10. Yeah, this is starting to drag... ...so, do the following: 1. Ask the boss (as steam powered has stated) 2. If he does not accept the resignation, then state that your niece will be returning to work once she is better and that she is expecting to be paid sick leave. 3. Then either return to work for those two weeks once she is better or get the doc to write up another sick note so she does not have to return to work. She won't be liable for anything if she is off sick. As for employing an agency worker, they tend to be cheap on the short term. If the director still insists that they will sue, claim that you will be taking legal advice since your niece was overloaded with work and is off sick due to it.
  11. Okay, does it state in your contract that you get paid for the lunch hour? Sorry if I keep on asking the same question again and again. If the standard number of hours you work are 9.5 I don't understand how they can claim 8.5 hours as standard. If you take a day off, are you paid for 8.5 or 9.5 hours? Again, find out what the sickness policy is. Speak to your colleagues and see if the same thing happened to them.
  12. If you left the company, then they probably will give you a reference since you have "not rocked the boat". As the other guys have pointed out, it appears to be that your position has been made redundant and if you left you will miss out on substantial redundancy payment. If you play this correctly, you could walk with some money and a reference.
  13. I'm sure he does not want to but will need as it is business at the end of the day. The signs are there that they want to get rid of you (don't take it personally). It does appear that your position is being made redundant and would be easier to get you to leave than pay redundancy + notice period (which I guess is 12 weeks). More so if you are entitled to an enhanced redundancy package. Sadly, some employers sack employees on spurious reasons instead of paying redundancy. I would suggest two things: Start to keep a record of all conversations, emails etc. Start looking for another job. Unless the sector that you are working in picks up or you are relocated to another area, it looks like you are on your way out. Oh, by the way, there is nothing such as an "off the record" conversation (unless he has specifically stated that this was a protected conversation at the beginning)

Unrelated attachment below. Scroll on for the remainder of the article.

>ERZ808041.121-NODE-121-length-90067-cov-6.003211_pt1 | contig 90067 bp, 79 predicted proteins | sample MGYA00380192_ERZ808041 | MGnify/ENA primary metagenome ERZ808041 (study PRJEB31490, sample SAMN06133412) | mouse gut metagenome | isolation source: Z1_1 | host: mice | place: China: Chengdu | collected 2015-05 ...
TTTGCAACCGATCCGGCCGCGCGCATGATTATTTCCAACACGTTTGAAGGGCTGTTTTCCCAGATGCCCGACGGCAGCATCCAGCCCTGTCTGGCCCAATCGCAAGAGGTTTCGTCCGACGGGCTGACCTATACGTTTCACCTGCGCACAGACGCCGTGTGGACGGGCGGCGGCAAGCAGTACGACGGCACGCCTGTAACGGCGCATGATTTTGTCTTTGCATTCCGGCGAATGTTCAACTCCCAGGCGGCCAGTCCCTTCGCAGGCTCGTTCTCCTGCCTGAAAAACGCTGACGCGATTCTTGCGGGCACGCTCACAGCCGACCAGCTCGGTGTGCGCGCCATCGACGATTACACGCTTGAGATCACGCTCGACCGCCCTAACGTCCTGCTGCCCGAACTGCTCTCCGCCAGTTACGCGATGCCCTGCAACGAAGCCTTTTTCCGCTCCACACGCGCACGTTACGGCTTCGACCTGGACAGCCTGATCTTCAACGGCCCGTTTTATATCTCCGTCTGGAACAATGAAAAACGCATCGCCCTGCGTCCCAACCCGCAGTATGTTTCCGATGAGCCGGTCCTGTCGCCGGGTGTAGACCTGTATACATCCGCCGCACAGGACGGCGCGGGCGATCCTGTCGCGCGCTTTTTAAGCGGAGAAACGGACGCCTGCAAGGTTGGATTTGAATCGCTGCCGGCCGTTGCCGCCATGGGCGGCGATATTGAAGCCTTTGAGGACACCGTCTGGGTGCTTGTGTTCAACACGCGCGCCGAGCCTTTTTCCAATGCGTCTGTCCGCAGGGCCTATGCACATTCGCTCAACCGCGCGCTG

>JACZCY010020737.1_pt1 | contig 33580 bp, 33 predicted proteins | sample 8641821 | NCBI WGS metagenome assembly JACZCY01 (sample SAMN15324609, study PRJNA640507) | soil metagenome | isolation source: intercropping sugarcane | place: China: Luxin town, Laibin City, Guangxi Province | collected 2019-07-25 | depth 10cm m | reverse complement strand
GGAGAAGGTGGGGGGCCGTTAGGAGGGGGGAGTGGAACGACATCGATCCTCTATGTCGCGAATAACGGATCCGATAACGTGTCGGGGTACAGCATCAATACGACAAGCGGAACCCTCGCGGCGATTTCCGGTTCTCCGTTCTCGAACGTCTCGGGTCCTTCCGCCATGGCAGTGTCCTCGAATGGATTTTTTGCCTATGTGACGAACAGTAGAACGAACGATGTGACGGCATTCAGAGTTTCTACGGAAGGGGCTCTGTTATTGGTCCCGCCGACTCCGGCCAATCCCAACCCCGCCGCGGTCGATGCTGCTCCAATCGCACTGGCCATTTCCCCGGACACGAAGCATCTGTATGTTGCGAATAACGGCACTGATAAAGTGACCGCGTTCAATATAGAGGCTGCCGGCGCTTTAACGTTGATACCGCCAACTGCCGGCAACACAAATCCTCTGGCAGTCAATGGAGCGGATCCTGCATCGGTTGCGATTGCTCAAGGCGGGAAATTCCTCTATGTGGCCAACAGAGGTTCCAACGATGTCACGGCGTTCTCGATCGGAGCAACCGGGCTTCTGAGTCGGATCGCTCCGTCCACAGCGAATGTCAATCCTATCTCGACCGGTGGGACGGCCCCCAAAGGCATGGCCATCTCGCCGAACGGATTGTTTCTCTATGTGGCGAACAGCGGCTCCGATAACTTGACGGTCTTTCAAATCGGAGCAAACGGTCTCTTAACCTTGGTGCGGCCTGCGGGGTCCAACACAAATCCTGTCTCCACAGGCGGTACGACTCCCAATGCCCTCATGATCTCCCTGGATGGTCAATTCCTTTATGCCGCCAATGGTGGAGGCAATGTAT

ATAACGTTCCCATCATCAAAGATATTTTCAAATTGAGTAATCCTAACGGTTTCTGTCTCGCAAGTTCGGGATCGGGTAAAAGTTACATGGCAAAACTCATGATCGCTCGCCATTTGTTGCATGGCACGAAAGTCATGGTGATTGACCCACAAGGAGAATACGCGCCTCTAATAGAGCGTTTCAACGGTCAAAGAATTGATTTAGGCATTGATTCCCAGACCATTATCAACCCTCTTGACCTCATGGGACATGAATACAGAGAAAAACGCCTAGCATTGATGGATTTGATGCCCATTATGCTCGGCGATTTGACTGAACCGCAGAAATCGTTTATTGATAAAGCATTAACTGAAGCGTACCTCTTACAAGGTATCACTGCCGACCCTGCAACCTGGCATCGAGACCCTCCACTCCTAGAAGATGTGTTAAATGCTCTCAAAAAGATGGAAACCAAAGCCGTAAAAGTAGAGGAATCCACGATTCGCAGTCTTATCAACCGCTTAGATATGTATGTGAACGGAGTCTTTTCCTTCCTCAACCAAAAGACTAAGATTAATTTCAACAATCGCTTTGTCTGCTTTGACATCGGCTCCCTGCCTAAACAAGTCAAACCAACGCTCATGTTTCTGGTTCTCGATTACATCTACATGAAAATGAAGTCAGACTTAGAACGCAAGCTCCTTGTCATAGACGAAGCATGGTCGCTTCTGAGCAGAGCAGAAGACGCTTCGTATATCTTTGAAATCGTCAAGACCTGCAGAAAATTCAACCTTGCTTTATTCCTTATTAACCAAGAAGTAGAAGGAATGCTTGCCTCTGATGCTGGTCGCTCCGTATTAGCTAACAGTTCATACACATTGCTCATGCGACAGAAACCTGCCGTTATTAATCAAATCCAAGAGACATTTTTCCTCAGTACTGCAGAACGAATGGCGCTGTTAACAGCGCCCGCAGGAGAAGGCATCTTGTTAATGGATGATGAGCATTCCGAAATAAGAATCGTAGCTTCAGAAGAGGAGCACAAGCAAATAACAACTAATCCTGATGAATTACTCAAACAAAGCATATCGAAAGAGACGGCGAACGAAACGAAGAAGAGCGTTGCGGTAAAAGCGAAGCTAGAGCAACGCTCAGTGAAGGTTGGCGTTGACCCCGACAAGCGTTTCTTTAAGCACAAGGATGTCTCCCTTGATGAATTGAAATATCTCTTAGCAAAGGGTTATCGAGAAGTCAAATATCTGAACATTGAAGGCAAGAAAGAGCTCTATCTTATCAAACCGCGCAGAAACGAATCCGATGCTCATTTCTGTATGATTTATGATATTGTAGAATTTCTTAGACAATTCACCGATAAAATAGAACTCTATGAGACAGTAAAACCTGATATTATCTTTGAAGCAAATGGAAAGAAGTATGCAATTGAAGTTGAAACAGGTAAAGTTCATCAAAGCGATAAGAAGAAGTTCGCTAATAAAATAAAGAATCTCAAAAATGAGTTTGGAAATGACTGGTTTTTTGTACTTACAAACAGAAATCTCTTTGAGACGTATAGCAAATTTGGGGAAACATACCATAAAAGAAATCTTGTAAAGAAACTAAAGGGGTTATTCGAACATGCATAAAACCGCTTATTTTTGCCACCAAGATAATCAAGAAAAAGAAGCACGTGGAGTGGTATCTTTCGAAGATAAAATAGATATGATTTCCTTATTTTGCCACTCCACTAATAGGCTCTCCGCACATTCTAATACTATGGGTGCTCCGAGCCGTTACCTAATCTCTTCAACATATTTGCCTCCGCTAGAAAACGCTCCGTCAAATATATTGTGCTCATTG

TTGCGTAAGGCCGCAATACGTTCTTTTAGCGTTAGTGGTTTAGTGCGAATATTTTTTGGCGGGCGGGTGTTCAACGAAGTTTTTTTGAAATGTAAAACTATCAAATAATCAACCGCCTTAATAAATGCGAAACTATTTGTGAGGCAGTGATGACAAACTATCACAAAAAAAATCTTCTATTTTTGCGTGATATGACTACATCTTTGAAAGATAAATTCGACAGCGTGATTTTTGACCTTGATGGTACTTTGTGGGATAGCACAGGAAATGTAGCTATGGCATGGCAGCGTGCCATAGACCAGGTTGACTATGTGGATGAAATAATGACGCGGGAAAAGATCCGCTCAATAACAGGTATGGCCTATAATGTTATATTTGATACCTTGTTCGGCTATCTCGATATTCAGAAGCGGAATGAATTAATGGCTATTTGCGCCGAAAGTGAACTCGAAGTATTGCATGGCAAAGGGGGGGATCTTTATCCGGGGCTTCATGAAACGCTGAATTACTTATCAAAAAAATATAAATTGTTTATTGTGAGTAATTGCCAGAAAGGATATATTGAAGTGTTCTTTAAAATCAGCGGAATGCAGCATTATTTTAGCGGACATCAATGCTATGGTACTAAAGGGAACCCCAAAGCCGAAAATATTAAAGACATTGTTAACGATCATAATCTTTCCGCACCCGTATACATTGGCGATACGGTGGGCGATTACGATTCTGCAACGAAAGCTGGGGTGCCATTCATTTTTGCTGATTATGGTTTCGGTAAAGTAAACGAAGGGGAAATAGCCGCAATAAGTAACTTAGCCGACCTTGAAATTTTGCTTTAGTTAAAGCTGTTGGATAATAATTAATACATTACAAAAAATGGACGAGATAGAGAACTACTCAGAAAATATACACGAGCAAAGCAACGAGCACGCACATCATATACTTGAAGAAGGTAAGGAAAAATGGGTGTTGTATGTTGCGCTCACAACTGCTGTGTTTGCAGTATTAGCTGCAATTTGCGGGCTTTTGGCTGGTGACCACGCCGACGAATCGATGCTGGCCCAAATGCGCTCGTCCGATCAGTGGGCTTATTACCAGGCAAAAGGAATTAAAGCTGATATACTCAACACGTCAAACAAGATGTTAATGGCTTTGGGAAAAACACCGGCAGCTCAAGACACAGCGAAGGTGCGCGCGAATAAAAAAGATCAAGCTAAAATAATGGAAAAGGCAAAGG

14. So they don't have any cover at the moment?
  15. Okay, so the 250 hours is irrelevant in the sense that you are not really paid for those hours - its just another way of getting you to work extra hours and not get paid for it. By the way, are you paid on the number of actual hours worked each week/month? I still think something is amiss - are you absolutely certain that you get paid for the lunch hour? Your standard hours cannot be 9.5 whilst they claim only 8.5 hours qualify for sick leave. You will need to check your contract and sickness policy. I do not believe that you "owe" hours.